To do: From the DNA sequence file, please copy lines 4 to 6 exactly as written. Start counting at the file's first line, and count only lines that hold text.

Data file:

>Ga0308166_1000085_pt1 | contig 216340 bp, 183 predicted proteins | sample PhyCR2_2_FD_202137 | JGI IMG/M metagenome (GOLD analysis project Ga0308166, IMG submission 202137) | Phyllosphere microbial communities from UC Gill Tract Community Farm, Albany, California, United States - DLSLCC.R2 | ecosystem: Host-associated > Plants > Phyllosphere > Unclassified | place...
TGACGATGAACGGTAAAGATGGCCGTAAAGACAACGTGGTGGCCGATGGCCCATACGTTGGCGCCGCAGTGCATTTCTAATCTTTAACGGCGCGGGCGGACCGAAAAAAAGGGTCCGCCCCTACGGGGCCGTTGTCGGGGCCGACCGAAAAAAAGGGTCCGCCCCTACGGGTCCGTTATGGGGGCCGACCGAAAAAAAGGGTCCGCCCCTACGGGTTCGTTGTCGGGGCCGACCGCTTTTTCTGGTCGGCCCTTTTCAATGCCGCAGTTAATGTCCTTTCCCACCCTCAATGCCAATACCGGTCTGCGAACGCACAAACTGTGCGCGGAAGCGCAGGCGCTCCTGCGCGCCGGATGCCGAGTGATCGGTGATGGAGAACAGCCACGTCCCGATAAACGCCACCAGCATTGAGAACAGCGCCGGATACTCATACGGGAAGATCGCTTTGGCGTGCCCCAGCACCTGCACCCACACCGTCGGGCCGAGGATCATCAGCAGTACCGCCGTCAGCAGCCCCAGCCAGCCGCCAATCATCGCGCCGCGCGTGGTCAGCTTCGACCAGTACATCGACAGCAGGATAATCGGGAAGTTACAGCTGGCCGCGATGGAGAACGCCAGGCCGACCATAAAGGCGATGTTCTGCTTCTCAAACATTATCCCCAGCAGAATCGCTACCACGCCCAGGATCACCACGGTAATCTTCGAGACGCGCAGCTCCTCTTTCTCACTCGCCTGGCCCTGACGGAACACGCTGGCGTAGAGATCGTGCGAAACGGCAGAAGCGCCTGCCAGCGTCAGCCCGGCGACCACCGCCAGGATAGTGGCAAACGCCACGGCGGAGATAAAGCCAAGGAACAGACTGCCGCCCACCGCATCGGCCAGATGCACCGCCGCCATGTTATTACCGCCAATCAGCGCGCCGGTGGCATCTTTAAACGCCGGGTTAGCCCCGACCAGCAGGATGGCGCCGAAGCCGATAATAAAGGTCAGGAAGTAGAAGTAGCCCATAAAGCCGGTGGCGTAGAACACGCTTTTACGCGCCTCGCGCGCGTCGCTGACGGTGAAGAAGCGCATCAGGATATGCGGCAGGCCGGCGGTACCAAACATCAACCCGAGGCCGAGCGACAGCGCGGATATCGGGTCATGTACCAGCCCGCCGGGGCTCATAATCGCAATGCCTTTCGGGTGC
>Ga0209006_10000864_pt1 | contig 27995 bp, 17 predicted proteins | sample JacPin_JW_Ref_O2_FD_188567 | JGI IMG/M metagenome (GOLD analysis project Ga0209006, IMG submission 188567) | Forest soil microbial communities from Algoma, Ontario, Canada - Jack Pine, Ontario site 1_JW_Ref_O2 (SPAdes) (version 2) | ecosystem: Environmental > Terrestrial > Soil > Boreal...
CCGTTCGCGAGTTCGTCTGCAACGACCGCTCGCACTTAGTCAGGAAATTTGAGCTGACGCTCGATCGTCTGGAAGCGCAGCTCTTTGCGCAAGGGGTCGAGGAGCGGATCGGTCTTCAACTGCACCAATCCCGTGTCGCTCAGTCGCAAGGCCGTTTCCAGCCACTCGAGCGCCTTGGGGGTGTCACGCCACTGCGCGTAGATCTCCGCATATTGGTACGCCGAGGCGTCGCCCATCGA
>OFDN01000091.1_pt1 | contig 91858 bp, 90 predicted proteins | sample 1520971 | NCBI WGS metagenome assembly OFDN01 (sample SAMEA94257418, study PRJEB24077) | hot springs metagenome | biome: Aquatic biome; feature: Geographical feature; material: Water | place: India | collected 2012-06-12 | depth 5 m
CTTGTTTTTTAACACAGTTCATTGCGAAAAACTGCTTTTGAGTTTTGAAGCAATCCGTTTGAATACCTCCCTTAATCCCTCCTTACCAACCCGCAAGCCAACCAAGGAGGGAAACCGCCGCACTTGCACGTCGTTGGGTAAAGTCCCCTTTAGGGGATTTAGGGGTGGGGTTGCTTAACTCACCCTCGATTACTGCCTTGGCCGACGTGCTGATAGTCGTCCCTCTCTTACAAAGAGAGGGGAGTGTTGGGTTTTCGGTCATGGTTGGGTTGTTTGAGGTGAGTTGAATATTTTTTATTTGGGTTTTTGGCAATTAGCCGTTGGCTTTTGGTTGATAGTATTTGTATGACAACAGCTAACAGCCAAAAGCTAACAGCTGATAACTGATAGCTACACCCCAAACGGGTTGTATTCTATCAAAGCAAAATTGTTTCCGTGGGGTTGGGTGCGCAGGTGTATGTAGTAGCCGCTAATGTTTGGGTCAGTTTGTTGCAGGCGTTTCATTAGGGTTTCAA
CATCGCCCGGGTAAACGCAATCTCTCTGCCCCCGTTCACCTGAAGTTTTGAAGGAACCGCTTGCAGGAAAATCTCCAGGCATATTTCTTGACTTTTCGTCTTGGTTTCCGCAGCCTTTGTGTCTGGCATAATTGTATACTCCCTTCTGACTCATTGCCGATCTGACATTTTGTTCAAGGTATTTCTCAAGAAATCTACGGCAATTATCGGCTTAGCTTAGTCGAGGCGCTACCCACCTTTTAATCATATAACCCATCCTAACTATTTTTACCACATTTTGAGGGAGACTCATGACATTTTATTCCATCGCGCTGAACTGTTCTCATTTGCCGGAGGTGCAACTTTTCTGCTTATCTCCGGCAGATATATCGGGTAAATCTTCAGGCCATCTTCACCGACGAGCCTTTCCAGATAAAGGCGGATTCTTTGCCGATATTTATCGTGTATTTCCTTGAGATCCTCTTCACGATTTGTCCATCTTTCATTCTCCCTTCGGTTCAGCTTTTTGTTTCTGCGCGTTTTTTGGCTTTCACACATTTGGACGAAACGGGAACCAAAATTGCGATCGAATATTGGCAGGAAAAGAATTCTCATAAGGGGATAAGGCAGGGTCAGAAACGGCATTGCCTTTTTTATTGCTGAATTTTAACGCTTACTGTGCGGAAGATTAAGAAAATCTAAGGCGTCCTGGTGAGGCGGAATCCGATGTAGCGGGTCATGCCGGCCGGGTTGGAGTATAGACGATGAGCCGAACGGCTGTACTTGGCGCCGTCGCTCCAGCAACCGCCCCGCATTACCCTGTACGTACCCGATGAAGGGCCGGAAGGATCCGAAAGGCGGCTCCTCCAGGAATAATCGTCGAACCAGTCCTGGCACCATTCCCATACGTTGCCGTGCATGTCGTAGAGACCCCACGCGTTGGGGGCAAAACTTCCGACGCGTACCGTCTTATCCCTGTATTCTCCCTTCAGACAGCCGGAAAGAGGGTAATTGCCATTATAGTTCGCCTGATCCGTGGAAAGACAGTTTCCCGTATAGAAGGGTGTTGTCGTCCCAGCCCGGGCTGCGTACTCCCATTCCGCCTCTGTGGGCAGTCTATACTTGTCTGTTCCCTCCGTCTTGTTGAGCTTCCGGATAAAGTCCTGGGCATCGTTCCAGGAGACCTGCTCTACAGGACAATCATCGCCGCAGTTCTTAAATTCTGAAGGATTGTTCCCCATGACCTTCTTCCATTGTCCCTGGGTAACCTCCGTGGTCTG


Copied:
CCGTTCGCGAGTTCGTCTGCAACGACCGCTCGCACTTAGTCAGGAAATTTGAGCTGACGCTCGATCGTCTGGAAGCGCAGCTCTTTGCGCAAGGGGTCGAGGAGCGGATCGGTCTTCAACTGCACCAATCCCGTGTCGCTCAGTCGCAAGGCCGTTTCCAGCCACTCGAGCGCCTTGGGGGTGTCACGCCACTGCGCGTAGATCTCCGCATATTGGTACGCCGAGGCGTCGCCCATCGA
>OFDN01000091.1_pt1 | contig 91858 bp, 90 predicted proteins | sample 1520971 | NCBI WGS metagenome assembly OFDN01 (sample SAMEA94257418, study PRJEB24077) | hot springs metagenome | biome: Aquatic biome; feature: Geographical feature; material: Water | place: India | collected 2012-06-12 | depth 5 m
CTTGTTTTTTAACACAGTTCATTGCGAAAAACTGCTTTTGAGTTTTGAAGCAATCCGTTTGAATACCTCCCTTAATCCCTCCTTACCAACCCGCAAGCCAACCAAGGAGGGAAACCGCCGCACTTGCACGTCGTTGGGTAAAGTCCCCTTTAGGGGATTTAGGGGTGGGGTTGCTTAACTCACCCTCGATTACTGCCTTGGCCGACGTGCTGATAGTCGTCCCTCTCTTACAAAGAGAGGGGAGTGTTGGGTTTTCGGTCATGGTTGGGTTGTTTGAGGTGAGTTGAATATTTTTTATTTGGGTTTTTGGCAATTAGCCGTTGGCTTTTGGTTGATAGTATTTGTATGACAACAGCTAACAGCCAAAAGCTAACAGCTGATAACTGATAGCTACACCCCAAACGGGTTGTATTCTATCAAAGCAAAATTGTTTCCGTGGGGTTGGGTGCGCAGGTGTATGTAGTAGCCGCTAATGTTTGGGTCAGTTTGTTGCAGGCGTTTCATTAGGGTTTCAA